A healthy and balanced diet is essential for everyone at any given time of the day. Post-exercise food is particularly important as it is, in fact, the way to repair your body after a trauma.
Your workout is essentially a very stressful experience for your body and every time you engage in it, you are taking your body out of its comfort zone.
The meals that come after are meant to be the perfect substitute and a remedy for everything that has been lost in the process. While you could eat anything, or eat nothing at all, the purpose of the post-workout meal is to maximize the results.
So far, we have learned what happens to our bodies during the workout and the energy we lose in the process. It is now time to determine what we need to do to make up for the losses.
In order to renew your supply of glycogen, you need to consume about 0.5 to 0.7 grams of carbs per pound (it is roughly doubled per kilogram). If you are a person with high ambitions and you exercise multiple times a day, the fast recovery of glycogen is even more important.
The best carbs to consume are rice, leafy green vegetables, bananas, sweet potatoes, kiwi, berries, oatmeal, etc.
The purpose of the protein consumption after a workout is to repair the broken proteins in the muscle fibres damaged during the workout. Amino acids are key components for the repair.
Also, not only do the proteins boost muscle repair, but they also boost the growth of the muscle mass. You should consume 0.14 to 0.23 grams per pound of your weight. Eat lean protein appropriate for your dietary standards. (Keto probably requires slightly different macros – see below.)
If you do not eat meat or animal products you can find an adequate post workout protein powder or eat quinoa, tofu, hemp seeds, chickpeas, etc.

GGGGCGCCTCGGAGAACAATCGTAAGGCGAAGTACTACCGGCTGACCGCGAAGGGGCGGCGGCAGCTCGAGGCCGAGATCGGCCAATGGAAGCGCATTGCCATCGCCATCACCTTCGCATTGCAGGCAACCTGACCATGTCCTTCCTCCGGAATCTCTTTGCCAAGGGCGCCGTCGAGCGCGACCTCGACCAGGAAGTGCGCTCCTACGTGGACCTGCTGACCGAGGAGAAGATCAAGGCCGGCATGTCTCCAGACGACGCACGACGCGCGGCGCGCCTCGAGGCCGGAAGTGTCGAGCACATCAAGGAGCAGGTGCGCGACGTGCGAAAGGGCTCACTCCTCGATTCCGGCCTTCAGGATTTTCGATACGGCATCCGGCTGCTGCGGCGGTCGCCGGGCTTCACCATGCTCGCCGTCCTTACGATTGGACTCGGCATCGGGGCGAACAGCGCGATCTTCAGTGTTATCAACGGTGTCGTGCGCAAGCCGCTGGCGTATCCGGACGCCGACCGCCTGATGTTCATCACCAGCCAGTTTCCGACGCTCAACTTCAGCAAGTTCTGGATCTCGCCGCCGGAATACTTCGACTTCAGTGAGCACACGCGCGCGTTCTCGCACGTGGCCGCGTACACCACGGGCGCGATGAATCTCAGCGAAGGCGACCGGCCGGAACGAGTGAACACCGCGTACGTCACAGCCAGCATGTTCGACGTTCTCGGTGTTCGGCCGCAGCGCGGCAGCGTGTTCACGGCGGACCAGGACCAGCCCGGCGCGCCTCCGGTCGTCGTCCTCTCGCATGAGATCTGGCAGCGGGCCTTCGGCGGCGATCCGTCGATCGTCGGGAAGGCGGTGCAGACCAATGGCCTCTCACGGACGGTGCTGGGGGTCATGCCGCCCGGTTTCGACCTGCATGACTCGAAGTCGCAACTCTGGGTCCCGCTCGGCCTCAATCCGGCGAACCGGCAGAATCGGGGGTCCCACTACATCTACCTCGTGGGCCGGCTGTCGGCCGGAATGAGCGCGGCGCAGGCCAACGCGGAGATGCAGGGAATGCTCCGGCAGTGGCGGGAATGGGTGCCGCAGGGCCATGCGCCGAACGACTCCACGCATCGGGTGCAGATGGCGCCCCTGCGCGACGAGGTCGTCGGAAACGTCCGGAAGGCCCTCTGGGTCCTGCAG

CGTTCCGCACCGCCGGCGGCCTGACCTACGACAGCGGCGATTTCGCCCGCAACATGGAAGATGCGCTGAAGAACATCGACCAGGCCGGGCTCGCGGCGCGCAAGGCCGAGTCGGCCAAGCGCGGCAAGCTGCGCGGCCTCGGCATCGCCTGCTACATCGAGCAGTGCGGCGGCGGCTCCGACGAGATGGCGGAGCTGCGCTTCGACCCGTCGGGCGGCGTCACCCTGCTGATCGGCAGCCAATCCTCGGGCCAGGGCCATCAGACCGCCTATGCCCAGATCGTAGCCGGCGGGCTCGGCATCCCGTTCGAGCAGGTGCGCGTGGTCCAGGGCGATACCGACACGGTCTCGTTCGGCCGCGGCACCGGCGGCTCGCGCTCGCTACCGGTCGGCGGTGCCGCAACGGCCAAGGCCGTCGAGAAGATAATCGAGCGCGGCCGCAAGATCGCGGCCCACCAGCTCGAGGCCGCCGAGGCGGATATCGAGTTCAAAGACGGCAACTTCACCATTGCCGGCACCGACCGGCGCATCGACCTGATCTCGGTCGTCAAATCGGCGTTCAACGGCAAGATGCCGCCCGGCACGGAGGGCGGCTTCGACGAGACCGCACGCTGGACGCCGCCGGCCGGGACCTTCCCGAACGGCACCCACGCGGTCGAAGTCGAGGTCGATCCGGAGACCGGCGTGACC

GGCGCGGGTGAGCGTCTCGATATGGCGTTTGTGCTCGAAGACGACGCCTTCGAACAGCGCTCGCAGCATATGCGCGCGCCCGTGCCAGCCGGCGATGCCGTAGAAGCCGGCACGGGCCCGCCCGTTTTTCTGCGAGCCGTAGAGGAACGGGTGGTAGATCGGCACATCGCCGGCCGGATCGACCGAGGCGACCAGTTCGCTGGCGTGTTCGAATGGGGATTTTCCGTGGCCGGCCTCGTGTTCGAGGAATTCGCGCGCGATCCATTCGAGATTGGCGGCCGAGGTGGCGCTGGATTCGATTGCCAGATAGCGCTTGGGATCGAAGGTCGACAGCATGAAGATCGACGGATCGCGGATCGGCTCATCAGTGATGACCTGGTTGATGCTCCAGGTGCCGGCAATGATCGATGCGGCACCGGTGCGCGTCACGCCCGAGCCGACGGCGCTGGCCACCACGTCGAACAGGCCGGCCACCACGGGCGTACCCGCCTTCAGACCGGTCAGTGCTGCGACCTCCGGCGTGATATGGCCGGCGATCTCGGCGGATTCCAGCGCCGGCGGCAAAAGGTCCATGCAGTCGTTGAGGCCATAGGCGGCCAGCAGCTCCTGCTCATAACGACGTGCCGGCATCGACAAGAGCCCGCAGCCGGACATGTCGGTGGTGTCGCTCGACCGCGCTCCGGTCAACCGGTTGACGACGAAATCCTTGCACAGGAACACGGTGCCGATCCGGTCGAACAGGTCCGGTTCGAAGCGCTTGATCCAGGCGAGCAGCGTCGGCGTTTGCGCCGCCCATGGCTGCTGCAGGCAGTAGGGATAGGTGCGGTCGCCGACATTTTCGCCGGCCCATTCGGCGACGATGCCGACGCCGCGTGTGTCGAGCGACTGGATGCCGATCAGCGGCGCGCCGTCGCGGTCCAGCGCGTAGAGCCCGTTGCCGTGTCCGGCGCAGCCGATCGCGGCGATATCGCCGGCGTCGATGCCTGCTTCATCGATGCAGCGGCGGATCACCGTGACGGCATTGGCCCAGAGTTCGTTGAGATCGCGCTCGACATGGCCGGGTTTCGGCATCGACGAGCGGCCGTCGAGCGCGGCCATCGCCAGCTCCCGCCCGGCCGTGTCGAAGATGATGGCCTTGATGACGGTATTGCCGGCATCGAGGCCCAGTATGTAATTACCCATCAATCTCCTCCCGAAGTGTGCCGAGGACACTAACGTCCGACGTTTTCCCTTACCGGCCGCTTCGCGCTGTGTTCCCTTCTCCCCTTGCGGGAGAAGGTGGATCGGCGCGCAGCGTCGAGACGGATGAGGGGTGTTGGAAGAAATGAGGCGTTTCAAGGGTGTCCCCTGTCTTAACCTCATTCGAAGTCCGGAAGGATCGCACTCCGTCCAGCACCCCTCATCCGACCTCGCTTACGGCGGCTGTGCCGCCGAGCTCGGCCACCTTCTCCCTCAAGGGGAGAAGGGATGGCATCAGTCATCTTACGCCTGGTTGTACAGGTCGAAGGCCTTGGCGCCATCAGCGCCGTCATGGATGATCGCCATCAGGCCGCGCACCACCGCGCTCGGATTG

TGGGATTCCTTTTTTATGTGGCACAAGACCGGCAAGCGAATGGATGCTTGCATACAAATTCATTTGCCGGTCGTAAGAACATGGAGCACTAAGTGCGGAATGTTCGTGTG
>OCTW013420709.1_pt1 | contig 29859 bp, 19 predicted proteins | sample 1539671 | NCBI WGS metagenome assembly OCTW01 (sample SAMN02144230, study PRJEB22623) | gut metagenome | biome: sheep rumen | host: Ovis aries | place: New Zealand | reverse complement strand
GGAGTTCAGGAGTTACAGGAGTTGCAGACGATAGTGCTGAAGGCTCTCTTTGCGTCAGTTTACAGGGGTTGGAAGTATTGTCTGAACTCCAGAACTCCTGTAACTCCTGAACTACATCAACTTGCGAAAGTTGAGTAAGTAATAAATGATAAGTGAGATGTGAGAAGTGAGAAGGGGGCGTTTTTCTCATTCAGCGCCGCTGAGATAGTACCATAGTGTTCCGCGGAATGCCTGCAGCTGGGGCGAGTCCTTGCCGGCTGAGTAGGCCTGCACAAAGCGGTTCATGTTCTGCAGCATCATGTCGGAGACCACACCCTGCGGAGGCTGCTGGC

Most people see fats as bad food – and on a high-carb diet, they usually are. That’s because your body constantly burns glycogen, so it rarely gets to the fat-burning stage. Any excess fat is therefore stored in your body.
However, there are healthy fats you can eat which are in fact beneficial for your body, and if you’re doing keto, high quality fats are essential.
Consuming a small amount of fat after your workout will not necessarily diminish the effects of it. There was even a study conducted which showed that whole milk promotes muscle growth more than skimmed milk does.
If you’re doing keto, you’ll only need to load up on half the fat (weight for weight) as you would carbs. Each gram of fat provides 9 calories – which is quite a lot. Fat is also more satiating, because it’s quite rich.
The best fats are from nuts, seeds, oils and oily fish. A handful of nuts or some avocado guacamole are great sources of fat and essential nutrients.
Now, the question is: when is the right time to eat after a workout?
If you want to quickly take advantage of the window allowed for muscle growth, and recover your lost glycogen supplies, you should eat your workout meal within 45 mins. The meal should be a balanced combination of proteins, carbs, and fats, as stated above.
If you’re doing keto, you’ll probably want to tweak the numbers a bit (try this keto macros calculator).
The general advice is to eat carbs within 30 – 120 minutes after the training to make up for the lost glycogen. Proteins should be consumed as soon as possible. Looking at the middle ground, 45 minutes sounds just right.
Even though you probably enjoy working out, it is a stressful experience for your body. Consume the right portions of carbs, proteins, and fats to help your body recover and make the most out of your workout.